The Other (Funny) Guy: Breaking Down Mark Wahlberg’s Comedic Roles

Columbia Pictures

As the inescapable billboards have promised (or warned) us, Ted is coming, again. Returning for the ride along with Seth MacFarlane’s titular teddy bear is Mark Wahlberg as John Bennett, the now-grown man who, as a boy, made the wish that brought the commode-mouthed Ted to life. For those of us who’ve followed Wahlberg’s career, this is a pity — not just because the first film’s Animal House–ish coda seemed to assure us we wouldn’t have to deal with a sequel, but because one would have hoped that distinguished comic actor Mark Wahlberg would be more discerning.

YES, YOU READ RIGHT. His unintentionally hilarious performances in the likes of The Happening and The Gambler aside (in the latter, he plays A PROFESSOR OF ENGLISH AT THE COLLEGE LEVEL), Wahlberg’s comedy track record is solid, which is why it’s such a shame that he wastes so much of his time doing work that doesn’t bolster it. That isn’t contained to what we can now, depressingly, call “the Ted franchise,” because it includes headlining a late-model Transformers installment and producing the Entourage movie. Wahlberg shouldn’t be primarily associated with disposable action junk like Max Payne or 2 Guns. He should be recognized for his legit comic talent, which he’s more than proven already, and which we’ll revisit in this breakdown of his most significant comedic roles.

Three Kings (1999)

Character: Troy Barlow, Army Sergeant First Class/gentle idiot.

Goals: Initially, it’s to see some action in Iraq before shipping back home at the end of the (first) Iraq War, which is why he kills an Iraqi soldier who’s clearly surrendering. Later, it’s to steal a bunch of Kuwaiti gold he believes he will be able to find using a map he found lodged in a detainee’s butt.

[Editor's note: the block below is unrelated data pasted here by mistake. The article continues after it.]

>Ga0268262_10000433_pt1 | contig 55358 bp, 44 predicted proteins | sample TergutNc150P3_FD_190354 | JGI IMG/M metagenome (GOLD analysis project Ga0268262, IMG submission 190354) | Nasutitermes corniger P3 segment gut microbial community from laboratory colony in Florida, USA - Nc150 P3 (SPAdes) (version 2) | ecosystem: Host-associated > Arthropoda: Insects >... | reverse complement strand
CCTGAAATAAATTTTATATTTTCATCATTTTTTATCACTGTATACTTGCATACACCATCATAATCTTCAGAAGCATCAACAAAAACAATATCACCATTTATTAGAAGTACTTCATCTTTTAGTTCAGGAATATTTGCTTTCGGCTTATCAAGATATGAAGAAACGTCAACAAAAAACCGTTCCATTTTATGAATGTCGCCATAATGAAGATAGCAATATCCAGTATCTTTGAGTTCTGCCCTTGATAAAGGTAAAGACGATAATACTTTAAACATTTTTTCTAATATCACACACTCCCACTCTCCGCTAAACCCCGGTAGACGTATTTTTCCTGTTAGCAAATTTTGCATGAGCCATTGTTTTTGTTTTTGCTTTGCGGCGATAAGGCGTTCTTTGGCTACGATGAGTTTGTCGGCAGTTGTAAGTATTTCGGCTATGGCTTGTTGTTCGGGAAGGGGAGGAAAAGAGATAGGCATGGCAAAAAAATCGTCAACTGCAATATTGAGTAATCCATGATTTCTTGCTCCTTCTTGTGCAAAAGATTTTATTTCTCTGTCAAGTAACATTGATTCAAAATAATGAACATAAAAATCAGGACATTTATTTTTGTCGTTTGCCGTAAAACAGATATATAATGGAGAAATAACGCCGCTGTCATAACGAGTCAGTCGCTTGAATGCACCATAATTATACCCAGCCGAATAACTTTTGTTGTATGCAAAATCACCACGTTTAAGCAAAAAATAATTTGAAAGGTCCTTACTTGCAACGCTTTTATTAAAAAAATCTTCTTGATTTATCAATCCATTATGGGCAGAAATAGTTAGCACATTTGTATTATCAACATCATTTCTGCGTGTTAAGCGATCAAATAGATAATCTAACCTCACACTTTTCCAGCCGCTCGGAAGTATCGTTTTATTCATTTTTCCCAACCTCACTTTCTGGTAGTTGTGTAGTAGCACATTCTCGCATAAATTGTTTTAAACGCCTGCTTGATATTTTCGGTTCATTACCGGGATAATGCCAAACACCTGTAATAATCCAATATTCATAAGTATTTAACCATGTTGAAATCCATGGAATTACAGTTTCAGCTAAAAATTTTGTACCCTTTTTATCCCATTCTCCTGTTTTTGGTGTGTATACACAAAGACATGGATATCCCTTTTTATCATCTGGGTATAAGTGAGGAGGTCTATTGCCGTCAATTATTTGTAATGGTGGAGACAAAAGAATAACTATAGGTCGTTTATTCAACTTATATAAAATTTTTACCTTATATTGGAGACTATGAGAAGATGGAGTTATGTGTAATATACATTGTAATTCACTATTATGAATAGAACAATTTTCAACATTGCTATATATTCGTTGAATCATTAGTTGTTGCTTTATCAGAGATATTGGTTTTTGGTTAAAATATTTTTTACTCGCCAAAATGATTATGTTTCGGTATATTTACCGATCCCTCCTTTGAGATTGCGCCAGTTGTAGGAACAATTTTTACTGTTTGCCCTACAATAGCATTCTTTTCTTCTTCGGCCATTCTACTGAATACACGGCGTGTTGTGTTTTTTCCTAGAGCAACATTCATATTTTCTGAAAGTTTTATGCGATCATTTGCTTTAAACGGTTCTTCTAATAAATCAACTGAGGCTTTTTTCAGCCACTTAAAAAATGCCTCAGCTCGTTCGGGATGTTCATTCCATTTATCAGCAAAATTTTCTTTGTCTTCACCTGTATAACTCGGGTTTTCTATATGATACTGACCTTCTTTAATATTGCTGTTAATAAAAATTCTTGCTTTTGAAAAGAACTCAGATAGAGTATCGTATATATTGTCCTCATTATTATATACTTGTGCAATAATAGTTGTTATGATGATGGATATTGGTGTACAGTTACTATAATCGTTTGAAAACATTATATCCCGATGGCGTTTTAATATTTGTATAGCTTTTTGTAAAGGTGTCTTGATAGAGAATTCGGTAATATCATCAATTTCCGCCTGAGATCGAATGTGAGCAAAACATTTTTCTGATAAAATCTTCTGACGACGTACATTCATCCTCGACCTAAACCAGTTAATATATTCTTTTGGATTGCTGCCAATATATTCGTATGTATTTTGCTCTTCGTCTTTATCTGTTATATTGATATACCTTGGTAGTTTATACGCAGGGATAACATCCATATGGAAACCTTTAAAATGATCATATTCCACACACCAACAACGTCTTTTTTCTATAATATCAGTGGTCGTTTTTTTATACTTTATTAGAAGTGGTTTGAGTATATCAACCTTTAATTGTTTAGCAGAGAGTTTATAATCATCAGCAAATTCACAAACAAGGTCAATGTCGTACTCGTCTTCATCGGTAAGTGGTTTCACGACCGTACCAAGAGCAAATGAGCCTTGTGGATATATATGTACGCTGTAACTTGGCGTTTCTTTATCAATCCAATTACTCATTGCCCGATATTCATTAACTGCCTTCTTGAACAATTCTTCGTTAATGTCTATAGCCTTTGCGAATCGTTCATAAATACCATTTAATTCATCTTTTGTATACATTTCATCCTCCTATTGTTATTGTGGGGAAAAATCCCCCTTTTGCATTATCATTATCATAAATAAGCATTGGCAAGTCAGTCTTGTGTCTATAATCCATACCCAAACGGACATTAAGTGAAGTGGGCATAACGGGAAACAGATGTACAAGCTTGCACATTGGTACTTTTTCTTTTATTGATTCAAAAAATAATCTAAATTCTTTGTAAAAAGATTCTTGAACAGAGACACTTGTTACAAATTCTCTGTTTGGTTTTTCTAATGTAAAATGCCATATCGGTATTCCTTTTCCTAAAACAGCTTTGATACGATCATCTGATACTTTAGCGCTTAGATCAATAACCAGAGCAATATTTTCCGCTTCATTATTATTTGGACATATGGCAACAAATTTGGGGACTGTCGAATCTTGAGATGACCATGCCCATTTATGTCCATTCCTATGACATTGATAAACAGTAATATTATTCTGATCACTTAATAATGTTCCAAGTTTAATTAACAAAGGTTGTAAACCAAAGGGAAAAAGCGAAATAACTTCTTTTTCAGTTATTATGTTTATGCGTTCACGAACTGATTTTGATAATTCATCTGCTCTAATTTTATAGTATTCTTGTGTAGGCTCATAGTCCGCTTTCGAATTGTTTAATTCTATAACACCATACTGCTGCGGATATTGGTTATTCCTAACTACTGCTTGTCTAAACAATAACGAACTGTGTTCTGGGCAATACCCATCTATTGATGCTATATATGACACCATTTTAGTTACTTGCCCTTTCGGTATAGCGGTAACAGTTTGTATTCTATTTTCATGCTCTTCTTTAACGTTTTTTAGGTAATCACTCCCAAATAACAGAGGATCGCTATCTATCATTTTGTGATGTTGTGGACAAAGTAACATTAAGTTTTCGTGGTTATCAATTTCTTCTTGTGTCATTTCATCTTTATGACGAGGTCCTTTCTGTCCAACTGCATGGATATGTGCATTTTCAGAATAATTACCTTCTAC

Reaction to Impediments: He proves himself a natural negotiator smoothing over relations between dangerous hillbilly Vig (Spike Jonze) and seething Detroit-born Chief Elgin (Ice Cube). For instance, when Vig offends Elgin by using a highly offensive racial epithet, Troy helpfully tries to defuse the situation by offering a few “perfectly good substitutes.” When he is taken prisoner by the enemy, he resourcefully uses a satellite phone to call Information to get the number for Operation Desert Storm: “The big army in the desert?”

Emblematic Moment: In order to scoop up and carry to safety a couple of kids running through a landscape of hidden cluster bombs, he drops his Louis Vuitton bags full of gold bars.

Real Mark Wahlberg–ness:1 Assumes he’ll be able to knock down a bunker door by hitting it just right; gets shot in the chest (twice) and survives; drives through the desert throwing Nerf footballs for a buddy to shoot, which feels like something Wahlberg has probably done or is planning to do this weekend.

Marky Markitude:2 There’s a little dancing at a victory party in the opening moments of the film; when he’s captured, his shirtless-with-white-long-johns can’t help evoking his old Calvin Klein billboards.

On a Scale of 1 to 10, How Funny Is He? 6. It’s not his fault: He definitely does what he can right up until he is beaten in the face with a phone book, wired to a battery, and forced to drink oil while imagining his wife and baby daughter’s horrible deaths.

I Heart Huckabees (2004)

Character: Tommy Corn, firefighter/amateur environmentalist.